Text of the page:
4. Switch the Peak/Null button to Peak mode. This feature is not on every locator. It's used in gas/ phone/cable/waste line location work mentioned in Step 3. If you have the locator switched to the wrong mode, it won't work properly.

5. Set the sensitivity level (the up and down arrows) to the highest setting. The bar graph and digital signal strength indicator will show a signal coming from the camera head. The first thing you will notice is that the locator can find the signal from the camera easier in plastic or clay pipe than cast iron. Usually you can only locate cast-iron pipe to depths of 10 feet, whereas you can locate plastic or clay pipe to depths of 20 feet or more. The metal pipe blocks part of the signal radiating from the camera.

6. Start moving from the drain opening in the direction you think the line is going. If the signal starts to drop off, you are moving in the wrong direction. Move forward and back, left and right until the indicators on the locator are at maximum.

7. Reduce the sensitivity of the locator by pushing the down arrow until the indicators are at about 50 percent. Always work with half a bar graph. Repeat Steps 6 and 7 until you zero in right over the camera. If you're attempting to locate indoors, watch out for interference caused by computer or phone equipment. Most camera locator systems operate at the 512 Hz frequency. So do computers and the microprocessors in phone equipment. They will give you false readings or drive your locator crazy. If you can't get away from this equipment or turn it off, you're going to have problems locating accurately.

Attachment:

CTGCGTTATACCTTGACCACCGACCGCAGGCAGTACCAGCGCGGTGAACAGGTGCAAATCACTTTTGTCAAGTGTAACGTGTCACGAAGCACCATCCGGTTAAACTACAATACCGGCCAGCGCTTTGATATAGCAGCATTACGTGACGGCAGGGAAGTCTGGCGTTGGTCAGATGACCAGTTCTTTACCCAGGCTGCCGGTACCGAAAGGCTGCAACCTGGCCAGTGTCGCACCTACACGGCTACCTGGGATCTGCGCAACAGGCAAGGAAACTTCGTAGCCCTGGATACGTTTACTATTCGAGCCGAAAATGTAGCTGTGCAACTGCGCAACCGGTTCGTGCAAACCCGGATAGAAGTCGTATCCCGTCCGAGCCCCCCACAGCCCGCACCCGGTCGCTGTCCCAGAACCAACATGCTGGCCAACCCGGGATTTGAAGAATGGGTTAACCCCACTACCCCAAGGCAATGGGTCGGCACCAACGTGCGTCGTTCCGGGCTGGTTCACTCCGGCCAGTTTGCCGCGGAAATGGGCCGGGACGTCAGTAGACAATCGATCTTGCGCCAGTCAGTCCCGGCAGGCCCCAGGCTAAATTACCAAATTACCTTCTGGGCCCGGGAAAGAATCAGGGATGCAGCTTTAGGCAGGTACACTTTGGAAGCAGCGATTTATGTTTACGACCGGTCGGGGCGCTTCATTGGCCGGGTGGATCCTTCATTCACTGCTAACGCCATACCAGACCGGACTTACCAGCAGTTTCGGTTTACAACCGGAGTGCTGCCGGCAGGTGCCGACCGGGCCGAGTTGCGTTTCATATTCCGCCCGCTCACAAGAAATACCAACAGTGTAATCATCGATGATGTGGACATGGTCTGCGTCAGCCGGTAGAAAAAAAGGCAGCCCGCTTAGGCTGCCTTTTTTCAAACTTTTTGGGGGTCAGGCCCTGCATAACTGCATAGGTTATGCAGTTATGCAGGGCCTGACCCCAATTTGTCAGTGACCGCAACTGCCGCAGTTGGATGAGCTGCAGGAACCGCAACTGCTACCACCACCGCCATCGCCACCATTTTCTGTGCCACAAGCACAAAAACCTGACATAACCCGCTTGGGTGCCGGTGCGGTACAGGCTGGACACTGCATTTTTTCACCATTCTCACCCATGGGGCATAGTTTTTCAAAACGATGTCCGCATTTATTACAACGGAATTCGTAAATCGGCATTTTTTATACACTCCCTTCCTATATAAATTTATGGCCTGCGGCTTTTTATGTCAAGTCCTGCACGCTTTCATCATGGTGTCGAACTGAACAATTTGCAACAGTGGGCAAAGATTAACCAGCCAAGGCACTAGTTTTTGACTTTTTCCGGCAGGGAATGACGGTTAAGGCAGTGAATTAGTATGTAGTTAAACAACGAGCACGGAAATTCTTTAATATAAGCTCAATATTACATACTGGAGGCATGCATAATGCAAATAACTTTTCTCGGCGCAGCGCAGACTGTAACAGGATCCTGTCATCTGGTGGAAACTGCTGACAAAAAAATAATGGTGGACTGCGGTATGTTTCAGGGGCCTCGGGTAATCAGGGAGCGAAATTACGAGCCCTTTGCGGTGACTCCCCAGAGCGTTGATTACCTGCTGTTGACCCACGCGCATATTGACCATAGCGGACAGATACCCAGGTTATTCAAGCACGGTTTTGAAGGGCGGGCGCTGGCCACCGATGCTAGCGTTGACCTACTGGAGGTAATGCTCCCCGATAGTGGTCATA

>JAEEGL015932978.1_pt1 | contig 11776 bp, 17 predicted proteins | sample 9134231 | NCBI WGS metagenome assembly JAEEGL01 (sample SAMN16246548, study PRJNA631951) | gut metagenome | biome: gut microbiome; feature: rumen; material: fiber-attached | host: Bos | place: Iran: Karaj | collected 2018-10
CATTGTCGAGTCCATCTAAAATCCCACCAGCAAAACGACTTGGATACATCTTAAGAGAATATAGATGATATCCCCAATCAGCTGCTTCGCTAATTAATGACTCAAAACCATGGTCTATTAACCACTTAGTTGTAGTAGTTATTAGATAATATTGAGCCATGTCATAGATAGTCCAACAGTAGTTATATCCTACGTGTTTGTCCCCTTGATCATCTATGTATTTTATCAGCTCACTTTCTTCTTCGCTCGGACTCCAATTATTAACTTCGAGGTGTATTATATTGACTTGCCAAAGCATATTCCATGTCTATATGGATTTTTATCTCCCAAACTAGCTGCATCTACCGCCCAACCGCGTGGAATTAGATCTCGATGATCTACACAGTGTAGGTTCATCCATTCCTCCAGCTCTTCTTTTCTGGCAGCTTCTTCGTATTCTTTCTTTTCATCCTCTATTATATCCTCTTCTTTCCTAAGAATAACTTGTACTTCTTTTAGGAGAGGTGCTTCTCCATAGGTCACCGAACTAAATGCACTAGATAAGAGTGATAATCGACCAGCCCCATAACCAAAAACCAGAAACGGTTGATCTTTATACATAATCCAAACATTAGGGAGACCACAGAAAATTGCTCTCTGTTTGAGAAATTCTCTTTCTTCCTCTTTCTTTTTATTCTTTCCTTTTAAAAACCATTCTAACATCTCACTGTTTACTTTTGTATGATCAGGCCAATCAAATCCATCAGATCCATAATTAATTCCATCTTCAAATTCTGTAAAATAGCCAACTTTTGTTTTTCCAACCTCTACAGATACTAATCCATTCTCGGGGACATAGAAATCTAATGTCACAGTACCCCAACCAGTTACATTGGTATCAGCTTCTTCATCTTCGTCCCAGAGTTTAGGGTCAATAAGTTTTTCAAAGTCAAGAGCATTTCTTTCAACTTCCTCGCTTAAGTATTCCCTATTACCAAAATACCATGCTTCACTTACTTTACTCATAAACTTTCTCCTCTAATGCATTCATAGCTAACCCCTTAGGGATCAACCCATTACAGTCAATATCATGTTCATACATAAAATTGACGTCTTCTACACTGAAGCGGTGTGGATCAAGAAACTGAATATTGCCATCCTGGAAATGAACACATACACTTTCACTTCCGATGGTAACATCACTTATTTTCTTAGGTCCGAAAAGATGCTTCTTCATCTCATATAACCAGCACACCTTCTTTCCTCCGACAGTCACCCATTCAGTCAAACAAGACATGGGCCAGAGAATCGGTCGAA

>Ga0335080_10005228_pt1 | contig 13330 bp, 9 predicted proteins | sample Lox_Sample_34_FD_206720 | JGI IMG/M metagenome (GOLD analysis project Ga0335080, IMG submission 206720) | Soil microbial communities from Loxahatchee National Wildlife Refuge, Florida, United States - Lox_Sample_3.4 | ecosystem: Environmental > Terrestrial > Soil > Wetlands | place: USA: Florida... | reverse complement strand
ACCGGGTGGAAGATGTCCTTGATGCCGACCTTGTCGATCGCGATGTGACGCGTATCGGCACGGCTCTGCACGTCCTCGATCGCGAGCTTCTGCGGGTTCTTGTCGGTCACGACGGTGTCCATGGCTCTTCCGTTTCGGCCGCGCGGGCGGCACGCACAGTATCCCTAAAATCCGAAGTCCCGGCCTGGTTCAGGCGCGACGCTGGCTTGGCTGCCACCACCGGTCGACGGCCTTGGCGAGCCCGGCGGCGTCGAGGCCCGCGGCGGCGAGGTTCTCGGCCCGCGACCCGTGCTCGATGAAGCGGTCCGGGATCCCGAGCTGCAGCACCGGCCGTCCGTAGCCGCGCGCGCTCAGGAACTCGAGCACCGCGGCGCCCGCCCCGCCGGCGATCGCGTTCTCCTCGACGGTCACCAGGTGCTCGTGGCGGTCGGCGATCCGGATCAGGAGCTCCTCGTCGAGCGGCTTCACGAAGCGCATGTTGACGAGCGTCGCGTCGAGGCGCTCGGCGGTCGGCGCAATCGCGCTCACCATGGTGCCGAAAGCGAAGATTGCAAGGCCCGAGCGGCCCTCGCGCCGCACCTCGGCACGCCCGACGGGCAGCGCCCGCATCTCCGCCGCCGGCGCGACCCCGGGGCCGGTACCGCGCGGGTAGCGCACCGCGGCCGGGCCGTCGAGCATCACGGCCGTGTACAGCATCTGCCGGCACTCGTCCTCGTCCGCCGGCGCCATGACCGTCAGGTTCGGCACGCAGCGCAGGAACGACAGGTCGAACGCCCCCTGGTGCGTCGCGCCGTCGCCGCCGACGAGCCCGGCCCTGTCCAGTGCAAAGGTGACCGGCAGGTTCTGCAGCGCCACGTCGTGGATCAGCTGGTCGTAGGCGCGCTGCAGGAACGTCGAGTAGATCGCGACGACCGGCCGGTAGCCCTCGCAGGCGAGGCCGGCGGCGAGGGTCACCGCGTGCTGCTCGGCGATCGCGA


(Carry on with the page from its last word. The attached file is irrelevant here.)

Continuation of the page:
8. It is important to always keep the blade of the locator in the vertical position and in line with the direction of the pipe. The strongest signal will be received when the blade of the locator is in line with the pipe. If you rotate the locator 90 degrees, the signal will fall off dramatically.

9. Now that you've found the stoppage, it would be nice to know how deep it is so you know if you need a backhoe or a shovel. If you've got a digital locator, finding the depth is a snap. Hold the locator so it's receiving the maximum signal strength, with the blade vertical, and press the depth button. The depth will appear on the screen.

If you do not have a digital locator, the process gets much more complicated. Hold the locator at a 45-degree angle and move around until you locate the maximum signal. Mark that spot. Then rotate the locator so it is at 45 degrees in the other direction and move around until you find the maximum signal again. Mark that spot and measure the distance between the two marks. The distance will equal depth of the camera. Obviously the digital locator is a lot easier and quicker.

Common Mistakes

  • Forgetting to turn the transmitter on.
  • Not setting the locator for the proper frequency.
  • Not setting the locator for peak mode.
  • Not checking that the batteries are strong.
When you get your locator, don't immediately run out and use it on a job. Practice first. Some manufacturers include instructional videos with their units. Watching it will help you become familiar with the features of their unit, but actually using the locator is the only real way to learn how to use it. So practice on several different lines - indoors and out, in plastic and cast-iron pipe.

Learning to use your camera system is easy. Learning to use the locator will take time. Be patient and practice. Soon you'll wonder how you ever survived without your locator.